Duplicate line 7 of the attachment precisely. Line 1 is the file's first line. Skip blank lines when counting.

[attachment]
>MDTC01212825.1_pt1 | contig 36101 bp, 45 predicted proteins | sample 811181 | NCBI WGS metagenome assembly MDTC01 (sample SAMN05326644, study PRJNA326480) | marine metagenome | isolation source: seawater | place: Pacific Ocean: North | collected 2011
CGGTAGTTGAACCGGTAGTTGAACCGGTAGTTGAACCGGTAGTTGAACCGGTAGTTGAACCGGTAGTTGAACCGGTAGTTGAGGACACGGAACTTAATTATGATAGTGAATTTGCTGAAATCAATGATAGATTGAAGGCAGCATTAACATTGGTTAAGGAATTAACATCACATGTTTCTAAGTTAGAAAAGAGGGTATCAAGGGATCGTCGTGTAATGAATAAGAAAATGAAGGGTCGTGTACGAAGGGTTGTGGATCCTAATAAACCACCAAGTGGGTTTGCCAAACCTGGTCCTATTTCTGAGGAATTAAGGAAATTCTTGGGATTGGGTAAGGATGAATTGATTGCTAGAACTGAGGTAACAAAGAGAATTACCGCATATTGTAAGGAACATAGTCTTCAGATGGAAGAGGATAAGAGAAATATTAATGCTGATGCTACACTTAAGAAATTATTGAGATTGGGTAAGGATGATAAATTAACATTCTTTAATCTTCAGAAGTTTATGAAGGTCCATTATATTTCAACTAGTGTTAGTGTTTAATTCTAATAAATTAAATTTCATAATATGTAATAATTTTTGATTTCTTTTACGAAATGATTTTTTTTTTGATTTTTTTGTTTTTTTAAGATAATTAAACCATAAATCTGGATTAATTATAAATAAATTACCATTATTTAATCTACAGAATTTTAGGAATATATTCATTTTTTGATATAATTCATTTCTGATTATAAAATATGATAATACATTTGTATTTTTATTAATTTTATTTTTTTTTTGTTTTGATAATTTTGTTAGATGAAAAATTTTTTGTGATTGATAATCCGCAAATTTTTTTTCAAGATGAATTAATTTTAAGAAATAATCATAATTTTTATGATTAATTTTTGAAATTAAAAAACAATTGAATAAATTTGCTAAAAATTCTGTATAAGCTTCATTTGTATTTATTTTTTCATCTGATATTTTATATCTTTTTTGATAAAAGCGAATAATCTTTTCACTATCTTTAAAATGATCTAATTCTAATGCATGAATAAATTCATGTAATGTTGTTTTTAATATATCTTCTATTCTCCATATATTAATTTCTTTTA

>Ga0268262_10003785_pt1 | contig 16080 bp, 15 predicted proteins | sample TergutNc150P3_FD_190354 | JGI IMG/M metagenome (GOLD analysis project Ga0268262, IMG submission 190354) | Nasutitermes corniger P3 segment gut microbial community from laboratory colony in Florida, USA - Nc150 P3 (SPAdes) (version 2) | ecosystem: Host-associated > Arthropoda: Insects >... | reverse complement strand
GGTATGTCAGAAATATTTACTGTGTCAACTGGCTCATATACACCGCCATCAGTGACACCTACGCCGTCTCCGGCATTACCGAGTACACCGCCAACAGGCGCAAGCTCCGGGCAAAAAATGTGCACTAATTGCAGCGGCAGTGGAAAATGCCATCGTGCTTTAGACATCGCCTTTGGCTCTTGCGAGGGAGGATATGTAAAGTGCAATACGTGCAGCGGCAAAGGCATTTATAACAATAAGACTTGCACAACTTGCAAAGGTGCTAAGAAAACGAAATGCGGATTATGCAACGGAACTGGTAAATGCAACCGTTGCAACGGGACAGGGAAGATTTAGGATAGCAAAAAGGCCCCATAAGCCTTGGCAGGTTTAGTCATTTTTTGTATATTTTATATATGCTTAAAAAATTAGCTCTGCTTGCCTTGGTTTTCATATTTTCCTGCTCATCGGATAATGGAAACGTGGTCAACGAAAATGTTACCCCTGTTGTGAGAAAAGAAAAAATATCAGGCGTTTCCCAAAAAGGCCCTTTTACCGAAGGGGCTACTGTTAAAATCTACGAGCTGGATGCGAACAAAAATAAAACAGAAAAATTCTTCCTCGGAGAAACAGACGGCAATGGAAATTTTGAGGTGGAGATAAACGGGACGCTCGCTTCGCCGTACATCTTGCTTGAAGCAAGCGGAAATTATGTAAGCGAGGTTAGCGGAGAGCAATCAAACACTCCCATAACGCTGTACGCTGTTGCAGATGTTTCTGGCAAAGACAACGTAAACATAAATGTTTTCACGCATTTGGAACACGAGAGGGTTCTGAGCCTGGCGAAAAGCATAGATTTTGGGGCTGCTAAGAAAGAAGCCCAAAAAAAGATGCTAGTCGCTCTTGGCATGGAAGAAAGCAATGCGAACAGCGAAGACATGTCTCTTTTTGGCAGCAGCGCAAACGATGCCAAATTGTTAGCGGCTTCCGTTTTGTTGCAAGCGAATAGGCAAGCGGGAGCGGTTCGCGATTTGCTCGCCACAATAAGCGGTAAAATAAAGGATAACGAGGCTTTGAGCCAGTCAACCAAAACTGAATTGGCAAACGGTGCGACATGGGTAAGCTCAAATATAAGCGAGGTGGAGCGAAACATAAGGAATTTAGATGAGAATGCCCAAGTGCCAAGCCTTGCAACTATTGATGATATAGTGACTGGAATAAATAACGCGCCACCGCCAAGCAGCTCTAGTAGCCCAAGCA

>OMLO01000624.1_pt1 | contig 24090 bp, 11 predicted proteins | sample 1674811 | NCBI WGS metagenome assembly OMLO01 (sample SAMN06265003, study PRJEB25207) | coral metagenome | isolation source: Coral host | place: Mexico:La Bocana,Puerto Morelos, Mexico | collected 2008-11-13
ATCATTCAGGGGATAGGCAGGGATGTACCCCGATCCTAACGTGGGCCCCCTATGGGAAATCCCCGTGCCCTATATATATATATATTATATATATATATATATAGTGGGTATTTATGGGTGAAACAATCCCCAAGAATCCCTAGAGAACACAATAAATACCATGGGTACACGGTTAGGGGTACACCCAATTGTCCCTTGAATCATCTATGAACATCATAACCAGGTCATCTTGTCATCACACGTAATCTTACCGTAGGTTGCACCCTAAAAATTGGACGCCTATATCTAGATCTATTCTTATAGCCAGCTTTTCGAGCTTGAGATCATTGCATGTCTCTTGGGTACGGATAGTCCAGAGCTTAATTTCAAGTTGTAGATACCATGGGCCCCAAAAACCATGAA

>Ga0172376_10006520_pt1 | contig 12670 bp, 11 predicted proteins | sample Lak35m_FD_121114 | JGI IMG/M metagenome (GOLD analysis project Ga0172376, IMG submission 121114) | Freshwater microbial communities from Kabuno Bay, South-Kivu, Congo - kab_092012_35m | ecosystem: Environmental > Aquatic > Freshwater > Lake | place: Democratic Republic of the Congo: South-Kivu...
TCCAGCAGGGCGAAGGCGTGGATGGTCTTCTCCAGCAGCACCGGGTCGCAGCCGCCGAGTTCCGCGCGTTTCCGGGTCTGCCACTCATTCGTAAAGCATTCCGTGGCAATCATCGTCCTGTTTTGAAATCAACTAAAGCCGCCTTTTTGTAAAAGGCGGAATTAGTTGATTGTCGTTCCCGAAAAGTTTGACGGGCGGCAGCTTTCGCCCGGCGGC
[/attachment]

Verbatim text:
>Ga0172376_10006520_pt1 | contig 12670 bp, 11 predicted proteins | sample Lak35m_FD_121114 | JGI IMG/M metagenome (GOLD analysis project Ga0172376, IMG submission 121114) | Freshwater microbial communities from Kabuno Bay, South-Kivu, Congo - kab_092012_35m | ecosystem: Environmental > Aquatic > Freshwater > Lake | place: Democratic Republic of the Congo: South-Kivu...